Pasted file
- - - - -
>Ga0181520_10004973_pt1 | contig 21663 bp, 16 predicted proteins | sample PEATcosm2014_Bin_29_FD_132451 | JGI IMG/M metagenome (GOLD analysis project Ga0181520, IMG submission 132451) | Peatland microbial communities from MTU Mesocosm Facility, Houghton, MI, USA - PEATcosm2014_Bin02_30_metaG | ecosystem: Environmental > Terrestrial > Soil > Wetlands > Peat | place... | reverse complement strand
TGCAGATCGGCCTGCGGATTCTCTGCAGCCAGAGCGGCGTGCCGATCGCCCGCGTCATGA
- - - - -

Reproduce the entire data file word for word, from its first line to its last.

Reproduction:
>Ga0181520_10004973_pt1 | contig 21663 bp, 16 predicted proteins | sample PEATcosm2014_Bin_29_FD_132451 | JGI IMG/M metagenome (GOLD analysis project Ga0181520, IMG submission 132451) | Peatland microbial communities from MTU Mesocosm Facility, Houghton, MI, USA - PEATcosm2014_Bin02_30_metaG | ecosystem: Environmental > Terrestrial > Soil > Wetlands > Peat | place... | reverse complement strand
TGCAGATCGGCCTGCGGATTCTCTGCAGCCAGAGCGGCGTGCCGATCGCCCGCGTCATGA